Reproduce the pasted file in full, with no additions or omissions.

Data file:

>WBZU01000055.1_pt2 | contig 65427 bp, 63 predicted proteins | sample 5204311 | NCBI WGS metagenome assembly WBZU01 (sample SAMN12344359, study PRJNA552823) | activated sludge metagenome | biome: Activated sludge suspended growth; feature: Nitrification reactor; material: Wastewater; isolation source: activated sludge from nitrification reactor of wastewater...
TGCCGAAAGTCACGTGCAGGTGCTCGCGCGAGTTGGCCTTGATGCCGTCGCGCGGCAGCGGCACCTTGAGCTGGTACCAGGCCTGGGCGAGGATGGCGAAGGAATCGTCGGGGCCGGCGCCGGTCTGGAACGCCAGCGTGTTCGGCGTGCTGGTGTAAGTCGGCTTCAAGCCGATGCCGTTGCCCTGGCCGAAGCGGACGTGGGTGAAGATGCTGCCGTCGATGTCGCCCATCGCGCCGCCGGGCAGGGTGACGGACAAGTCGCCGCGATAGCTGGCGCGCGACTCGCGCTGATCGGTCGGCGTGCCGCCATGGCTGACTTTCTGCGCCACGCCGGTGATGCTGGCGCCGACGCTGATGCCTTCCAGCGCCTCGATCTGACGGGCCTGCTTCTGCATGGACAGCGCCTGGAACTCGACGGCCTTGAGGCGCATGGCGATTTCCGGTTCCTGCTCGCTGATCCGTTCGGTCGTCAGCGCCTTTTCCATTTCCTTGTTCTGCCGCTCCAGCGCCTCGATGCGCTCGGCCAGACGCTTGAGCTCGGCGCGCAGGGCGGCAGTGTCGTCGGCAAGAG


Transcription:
>WBZU01000055.1_pt2 | contig 65427 bp, 63 predicted proteins | sample 5204311 | NCBI WGS metagenome assembly WBZU01 (sample SAMN12344359, study PRJNA552823) | activated sludge metagenome | biome: Activated sludge suspended growth; feature: Nitrification reactor; material: Wastewater; isolation source: activated sludge from nitrification reactor of wastewater...
TGCCGAAAGTCACGTGCAGGTGCTCGCGCGAGTTGGCCTTGATGCCGTCGCGCGGCAGCGGCACCTTGAGCTGGTACCAGGCCTGGGCGAGGATGGCGAAGGAATCGTCGGGGCCGGCGCCGGTCTGGAACGCCAGCGTGTTCGGCGTGCTGGTGTAAGTCGGCTTCAAGCCGATGCCGTTGCCCTGGCCGAAGCGGACGTGGGTGAAGATGCTGCCGTCGATGTCGCCCATCGCGCCGCCGGGCAGGGTGACGGACAAGTCGCCGCGATAGCTGGCGCGCGACTCGCGCTGATCGGTCGGCGTGCCGCCATGGCTGACTTTCTGCGCCACGCCGGTGATGCTGGCGCCGACGCTGATGCCTTCCAGCGCCTCGATCTGACGGGCCTGCTTCTGCATGGACAGCGCCTGGAACTCGACGGCCTTGAGGCGCATGGCGATTTCCGGTTCCTGCTCGCTGATCCGTTCGGTCGTCAGCGCCTTTTCCATTTCCTTGTTCTGCCGCTCCAGCGCCTCGATGCGCTCGGCCAGACGCTTGAGCTCGGCGCGCAGGGCGGCAGTGTCGTCGGCAAGAG